Fashion has always been at the forefront of adapting to the changing world. When Billy Porter stepped out on the 2019 Academy Awards red carpet wearing a glittering and sumptuous gown by Christian Siriano, the look was quickly stamped into the best-dressed hall of fame. Social media could barely contain its elation. For several decades, brands used androgyny as a marketing tactic, slapping unisex on loose hoodies and track pants—essentially equating the non-binary to the genderless. The invisible barrier between the men and women section at apparel stores had been receiving resistance, and a fashion revolution was underway, one that would accept and love genderfluid dressing.
For genderfluid, transgender, or non-binary individuals, choosing their attire goes beyond a simple purchasing decision; it may be a way to express their identity. Unfortunately, this association of looking like the gender you identify as is problematic at its root. The lack of genuinely androgynous garments in the market today means that gender non-conforming individuals have to dress in stereotypically male or female clothing to avoid getting misgendered. It invalidates the fact that gender is a spectrum. In a world where living with the gender binary set in stone is exhausting in the first place, they may feel misunderstood or pressured to look masculine or feminine in order to ‘prove’ their identity. At times, dressing to conform to their sex can be dysphoria or discomfort inducing.
Dressing norms are aggressively enforced in schools and professional settings. Gender stereotypes are imprinted into children from birth—blue is for boys, pink is for girls, echoed in sayings like “who wears the pants” and sewn tightly in the layers of fluffy pink tulle that girls are stuffed into on their first birthday. In schools, a quick skim of the dress code will reinforce this idea. Boys are expected to have their hair trimmed; girls are expected to don the cumbersome uniform of cycling shorts, pleated skirts, and hair ribbons. In several institutions, women must wear sarees, dupattas, and salwar-suits in the name of upholding tradition. Rule-books will often passively attack the autonomy of clothing using the word ‘decent,’ which in itself is a double standard. Discrimination against those breaking the binary only compels the people under scrutiny to hide their identity and opens them to harm that takes forms such as ruthless bullying and transphobic slurs.
History shows that the distinctions that we have constructed between “male” and “female” clothing are entirely arbitrary. Notably, high heels were introduced to make men in the 15th Century ride horses better and then moved on to help them appear more imposing in confrontations with other men. But with time, they became feminine altogether, and now are an essential symbol of it in their own right. This conversion that happened over time led to high heels being wholly abandoned as an accepted item of footwear by men, and now men look down upon such clothes—”they’re too feminine” after all. The seepage of femininity into male garments was a much later phenomenon, led by the icons of rock ‘n’ roll in the ’60s and ’70s. Loud prints and patterns, bedazzled jumpsuits, and silk blouses were seen on iconic personas like Elvis Presley, Mick Jagger, and Jimi Hendrix. Freddie Mercury carried the glam-rock dressing style into the ’80s, lifting outfits from the women’s rack. Even today, celebrities are the carriers for bold changes that influence and alter clothing history. Designer houses make what stars want to wear, and affordable brands adapt it for the masses.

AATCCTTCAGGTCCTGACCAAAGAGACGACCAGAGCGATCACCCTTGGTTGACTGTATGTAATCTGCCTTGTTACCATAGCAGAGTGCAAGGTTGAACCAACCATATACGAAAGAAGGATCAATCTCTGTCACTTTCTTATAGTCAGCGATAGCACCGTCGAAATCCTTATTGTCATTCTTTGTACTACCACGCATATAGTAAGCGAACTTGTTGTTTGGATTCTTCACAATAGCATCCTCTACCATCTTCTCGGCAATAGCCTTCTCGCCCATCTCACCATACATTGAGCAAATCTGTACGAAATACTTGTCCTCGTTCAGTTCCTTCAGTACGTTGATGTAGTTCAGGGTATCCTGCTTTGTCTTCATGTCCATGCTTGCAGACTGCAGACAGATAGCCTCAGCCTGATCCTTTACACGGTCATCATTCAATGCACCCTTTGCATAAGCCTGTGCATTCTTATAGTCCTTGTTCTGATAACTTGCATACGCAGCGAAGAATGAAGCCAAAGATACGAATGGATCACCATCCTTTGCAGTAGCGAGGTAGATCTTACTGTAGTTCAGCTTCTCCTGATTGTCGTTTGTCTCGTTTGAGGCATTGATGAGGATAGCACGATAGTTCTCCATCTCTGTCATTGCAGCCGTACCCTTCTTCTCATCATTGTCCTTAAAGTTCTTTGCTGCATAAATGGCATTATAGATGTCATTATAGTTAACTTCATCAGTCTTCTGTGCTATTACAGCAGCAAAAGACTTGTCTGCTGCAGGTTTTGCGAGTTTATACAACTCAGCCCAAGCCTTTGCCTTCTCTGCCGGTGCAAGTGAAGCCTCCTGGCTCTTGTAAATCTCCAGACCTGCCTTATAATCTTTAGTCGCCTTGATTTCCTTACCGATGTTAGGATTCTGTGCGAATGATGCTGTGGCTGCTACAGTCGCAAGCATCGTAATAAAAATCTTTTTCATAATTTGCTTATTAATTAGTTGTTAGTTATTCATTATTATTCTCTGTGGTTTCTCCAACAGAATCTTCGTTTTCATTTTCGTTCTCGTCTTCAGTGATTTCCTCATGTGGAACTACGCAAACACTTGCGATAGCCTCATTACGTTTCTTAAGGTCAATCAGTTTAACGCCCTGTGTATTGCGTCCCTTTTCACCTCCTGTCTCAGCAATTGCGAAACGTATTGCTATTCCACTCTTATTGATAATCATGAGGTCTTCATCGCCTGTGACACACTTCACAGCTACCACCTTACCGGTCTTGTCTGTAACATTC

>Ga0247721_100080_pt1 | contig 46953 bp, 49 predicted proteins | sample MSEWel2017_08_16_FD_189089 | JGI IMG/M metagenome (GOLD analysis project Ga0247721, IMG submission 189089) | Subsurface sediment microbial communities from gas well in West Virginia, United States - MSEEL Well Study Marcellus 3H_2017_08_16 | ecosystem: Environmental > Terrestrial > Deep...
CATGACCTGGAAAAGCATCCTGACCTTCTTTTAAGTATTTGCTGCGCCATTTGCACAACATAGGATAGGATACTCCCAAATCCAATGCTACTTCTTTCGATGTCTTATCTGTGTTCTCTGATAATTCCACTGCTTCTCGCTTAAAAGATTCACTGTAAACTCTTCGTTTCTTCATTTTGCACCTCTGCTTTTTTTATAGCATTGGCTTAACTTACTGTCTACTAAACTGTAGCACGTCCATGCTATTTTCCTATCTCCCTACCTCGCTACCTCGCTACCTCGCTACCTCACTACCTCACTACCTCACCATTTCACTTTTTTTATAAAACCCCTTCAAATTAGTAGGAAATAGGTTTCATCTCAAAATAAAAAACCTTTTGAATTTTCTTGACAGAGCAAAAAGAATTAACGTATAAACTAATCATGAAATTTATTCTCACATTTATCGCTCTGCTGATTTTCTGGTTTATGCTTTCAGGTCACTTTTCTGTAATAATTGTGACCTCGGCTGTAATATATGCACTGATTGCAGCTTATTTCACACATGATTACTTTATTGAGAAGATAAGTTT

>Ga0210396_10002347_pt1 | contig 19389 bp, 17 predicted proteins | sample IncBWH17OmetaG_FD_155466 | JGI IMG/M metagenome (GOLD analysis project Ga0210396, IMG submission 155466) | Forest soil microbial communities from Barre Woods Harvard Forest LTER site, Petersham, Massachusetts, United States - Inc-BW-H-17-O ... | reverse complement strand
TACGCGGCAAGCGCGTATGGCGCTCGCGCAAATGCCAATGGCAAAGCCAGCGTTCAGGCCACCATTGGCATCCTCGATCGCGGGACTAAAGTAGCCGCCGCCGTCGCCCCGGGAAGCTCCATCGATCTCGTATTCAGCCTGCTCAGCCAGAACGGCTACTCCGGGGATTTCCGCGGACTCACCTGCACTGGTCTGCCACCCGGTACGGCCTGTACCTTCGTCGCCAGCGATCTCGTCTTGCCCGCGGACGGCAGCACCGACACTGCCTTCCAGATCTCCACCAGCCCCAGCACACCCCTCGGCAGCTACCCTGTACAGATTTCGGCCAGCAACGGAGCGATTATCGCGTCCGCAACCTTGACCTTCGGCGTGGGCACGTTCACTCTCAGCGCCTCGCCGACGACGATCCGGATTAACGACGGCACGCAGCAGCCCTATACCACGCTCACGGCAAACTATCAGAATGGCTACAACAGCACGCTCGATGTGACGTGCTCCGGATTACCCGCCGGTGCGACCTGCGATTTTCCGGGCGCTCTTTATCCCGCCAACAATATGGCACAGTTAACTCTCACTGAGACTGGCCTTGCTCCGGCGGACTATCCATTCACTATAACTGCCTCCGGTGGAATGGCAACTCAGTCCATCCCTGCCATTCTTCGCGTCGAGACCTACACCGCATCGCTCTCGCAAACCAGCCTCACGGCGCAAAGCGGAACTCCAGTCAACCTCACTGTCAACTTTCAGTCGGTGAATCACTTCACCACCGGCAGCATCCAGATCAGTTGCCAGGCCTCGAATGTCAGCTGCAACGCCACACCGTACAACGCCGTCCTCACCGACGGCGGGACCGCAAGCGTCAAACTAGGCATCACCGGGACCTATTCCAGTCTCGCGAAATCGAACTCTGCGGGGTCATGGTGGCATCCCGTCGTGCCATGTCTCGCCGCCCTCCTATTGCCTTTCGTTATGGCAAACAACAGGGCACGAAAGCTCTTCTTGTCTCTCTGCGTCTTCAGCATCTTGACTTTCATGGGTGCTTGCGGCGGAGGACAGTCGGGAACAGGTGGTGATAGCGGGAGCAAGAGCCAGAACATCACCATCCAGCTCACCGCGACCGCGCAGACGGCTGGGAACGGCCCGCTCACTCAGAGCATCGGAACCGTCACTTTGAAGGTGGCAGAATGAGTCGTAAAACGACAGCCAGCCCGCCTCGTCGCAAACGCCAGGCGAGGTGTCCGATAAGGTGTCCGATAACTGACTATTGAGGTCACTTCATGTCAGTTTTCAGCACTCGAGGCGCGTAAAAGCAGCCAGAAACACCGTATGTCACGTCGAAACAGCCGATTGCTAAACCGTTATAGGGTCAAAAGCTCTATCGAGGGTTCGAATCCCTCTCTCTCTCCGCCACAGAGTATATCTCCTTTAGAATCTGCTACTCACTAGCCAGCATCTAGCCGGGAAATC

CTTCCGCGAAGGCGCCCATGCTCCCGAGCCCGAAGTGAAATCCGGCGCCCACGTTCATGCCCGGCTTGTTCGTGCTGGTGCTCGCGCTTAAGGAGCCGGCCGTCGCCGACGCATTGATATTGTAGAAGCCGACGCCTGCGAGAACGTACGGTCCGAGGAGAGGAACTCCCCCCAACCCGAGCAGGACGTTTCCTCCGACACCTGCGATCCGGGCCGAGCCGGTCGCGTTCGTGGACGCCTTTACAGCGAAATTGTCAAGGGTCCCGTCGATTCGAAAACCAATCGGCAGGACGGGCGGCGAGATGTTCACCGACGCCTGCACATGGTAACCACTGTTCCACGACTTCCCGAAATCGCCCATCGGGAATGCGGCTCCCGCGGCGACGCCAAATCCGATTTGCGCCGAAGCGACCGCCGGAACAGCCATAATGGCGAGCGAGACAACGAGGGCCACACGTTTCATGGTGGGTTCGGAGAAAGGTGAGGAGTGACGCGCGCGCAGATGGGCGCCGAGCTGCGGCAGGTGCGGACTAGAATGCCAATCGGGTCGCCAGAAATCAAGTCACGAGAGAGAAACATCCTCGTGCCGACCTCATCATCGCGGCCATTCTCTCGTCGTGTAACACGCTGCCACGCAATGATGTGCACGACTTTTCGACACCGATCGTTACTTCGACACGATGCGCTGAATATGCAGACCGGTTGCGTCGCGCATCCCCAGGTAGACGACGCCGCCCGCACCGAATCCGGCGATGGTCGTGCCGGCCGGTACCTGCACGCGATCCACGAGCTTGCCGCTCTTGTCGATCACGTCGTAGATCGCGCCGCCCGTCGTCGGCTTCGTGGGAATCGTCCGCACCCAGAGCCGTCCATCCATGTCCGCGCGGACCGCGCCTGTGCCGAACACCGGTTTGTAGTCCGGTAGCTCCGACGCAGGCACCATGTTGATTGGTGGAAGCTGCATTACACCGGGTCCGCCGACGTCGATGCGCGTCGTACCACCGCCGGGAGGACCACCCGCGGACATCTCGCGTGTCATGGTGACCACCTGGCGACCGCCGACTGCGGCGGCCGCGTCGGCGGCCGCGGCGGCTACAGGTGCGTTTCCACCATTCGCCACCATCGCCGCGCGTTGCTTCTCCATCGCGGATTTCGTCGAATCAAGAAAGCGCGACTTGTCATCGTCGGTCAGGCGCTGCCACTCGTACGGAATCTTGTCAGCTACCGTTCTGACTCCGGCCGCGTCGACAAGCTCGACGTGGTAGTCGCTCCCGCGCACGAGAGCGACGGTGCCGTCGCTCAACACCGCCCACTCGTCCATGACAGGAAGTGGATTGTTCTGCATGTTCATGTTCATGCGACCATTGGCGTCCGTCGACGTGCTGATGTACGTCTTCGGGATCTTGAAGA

For celebrities, the increased freedom of choice has translated into some truly unique personal branding. Harry Styles has challenged masculine stereotypes by incorporating flowy silhouettes and decadent feminine fabrics like satin into his wardrobe. Sam Smith, with the announcement of them being non-binary, displayed a shift in their red carpet looks, donning accessories and tuxedos in non-traditional colours. Billy Porter wants to make every appearance on the red carpet a political statement, until nothing is baffling about a man in a dress, just as nothing is surprising about a woman in a suit. Stars like Ruby Rose and Lily-Rose Depp have often appeared on the red carpet wearing straight-cut, sharp and masculine pantsuits. Lady Gaga, known for her experimental fashion choices defying gender stereotypes has recently launched her gender-neutral makeup—Haus Laboratories.